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Wood Deer Alebrije From San Martin Tilcajete Oaxaca - Running Grace
Pablo and Lucy Mendez are part of the Oaxaca wood alebrije tradition, which economically sustains the rural town of San Martin Tilcajete in the Central Valleys of this Mexican state. This version depicts a deer with sleek appendages and semi-natural coloring. The ears, antlers and tail detach to allow for shipping without breakage.
- Copal wood
- 0.64 oz
- 8 inches H x 4.7 inches W x 3.9 inches D
THE STORY BEHIND THE PRODUCT
Artisan Organization: Pablo and Lucy Mendez
"We are a young married couple who inherited the knowledge of carving and painting copal wood alebrijes. We have gradually perfected our technique, which we have passed down to our children.
"We have been working for some years with this incredible technique that we learned. In our community in Oaxaca, copal carving is a tradition for families.
"We have several goals, one of which is to teach and share this beautiful art in our workshop. And it's how we learn more.
"You have allowed us to export our alebrijes to any part of the world, permitting us to concentrate on the quality and inspiration we give each piece. This has led us to hire family members for wood carving.
"We also have copal tree plantations that have allowed us to preserve this beautiful tree that has given us so much, and that was facing the possibility of extinction."
Original Artisan Story
"We are best friends as well as husband and wife. Together, we carve Oaxaca's traditional alebrijes, fanciful and fantastical creatures and images crafted from found wood and painted by hand in bright colors. We project creativity, innovation and quality through our work. We believe it's important to be kind, honest and responsible when working, and we seek to improve our efforts day by day.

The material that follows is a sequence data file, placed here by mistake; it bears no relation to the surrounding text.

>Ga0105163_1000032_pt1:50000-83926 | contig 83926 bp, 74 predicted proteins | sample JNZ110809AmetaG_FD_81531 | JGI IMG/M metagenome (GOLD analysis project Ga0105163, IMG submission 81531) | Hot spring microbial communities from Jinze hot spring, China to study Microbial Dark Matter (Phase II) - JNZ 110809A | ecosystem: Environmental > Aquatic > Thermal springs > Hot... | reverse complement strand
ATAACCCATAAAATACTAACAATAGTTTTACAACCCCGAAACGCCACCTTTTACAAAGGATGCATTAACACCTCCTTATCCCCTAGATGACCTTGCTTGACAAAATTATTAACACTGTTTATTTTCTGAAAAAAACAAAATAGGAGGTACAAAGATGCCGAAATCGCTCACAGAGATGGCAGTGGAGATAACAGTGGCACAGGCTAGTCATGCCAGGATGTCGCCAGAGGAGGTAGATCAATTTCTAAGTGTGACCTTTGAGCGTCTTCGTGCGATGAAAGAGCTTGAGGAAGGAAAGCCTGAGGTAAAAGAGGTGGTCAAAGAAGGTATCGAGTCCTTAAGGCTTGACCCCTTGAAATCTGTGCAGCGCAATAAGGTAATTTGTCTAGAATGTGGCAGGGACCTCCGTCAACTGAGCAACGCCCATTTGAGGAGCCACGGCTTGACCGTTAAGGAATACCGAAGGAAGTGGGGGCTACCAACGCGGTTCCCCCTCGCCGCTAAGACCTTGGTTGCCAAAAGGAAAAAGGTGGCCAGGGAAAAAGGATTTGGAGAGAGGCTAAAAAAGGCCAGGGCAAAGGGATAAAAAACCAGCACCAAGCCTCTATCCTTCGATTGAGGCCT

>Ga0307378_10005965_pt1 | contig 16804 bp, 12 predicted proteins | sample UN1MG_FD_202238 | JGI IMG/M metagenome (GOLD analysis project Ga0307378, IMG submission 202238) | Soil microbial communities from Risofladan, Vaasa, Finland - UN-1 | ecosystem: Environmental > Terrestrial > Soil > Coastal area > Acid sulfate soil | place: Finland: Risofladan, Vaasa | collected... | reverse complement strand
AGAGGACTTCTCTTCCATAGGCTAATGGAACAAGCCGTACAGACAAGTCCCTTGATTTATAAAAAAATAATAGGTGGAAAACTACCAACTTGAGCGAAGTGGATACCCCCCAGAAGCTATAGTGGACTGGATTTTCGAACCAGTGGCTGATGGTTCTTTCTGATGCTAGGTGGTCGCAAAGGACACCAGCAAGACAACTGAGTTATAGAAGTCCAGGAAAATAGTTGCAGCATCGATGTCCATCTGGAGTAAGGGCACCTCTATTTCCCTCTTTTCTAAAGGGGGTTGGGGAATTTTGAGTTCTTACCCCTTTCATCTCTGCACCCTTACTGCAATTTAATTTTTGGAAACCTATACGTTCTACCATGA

"Crafts are a pillar for the economy of many families in our community. These workshops are made up of grandparents, parents and their children. In our case, this craft has been handed down from generation to generation. Our parents and uncles taught us and we are now teaching our children so that this art doesn't die out.
"Striking out on our own has been a bit difficult because we've just started from the ground up. Our desire to get ahead has motivated us to improve our alebrijes and we feel that competition is good.
"To learn this craft, you need to be very dedicated and patient. Our greatest challenge is innovating to create new designs. Our inspiration comes from everything that surrounds us, like nature and those moments in life that can express a feeling.
"We use natural branches of copal wood but sometimes work in willow, cedar and zompantle. I shape the creatures and images. We treat the wood and, when a piece contains imperfections, we make a sawdust paste to fill in the gaps. I do the carving, treat the wood and polish it. Lucy creates the designs and paints the motifs.
"What we enjoy the most is how real and mythical animal shapes can emerge from a simple branch. They can be so colorful and original that they appear to have had a life on another planet. It's wonderful to see so many people appreciating a finished piece and to observe joy and surprise on their faces. This is very satisfying for us.
"We'd like for our workshop to grow little by little and be able to offer jobs to other families in our community. We want our work to be seen in other countries so that everyone can be aware of the art in our town.""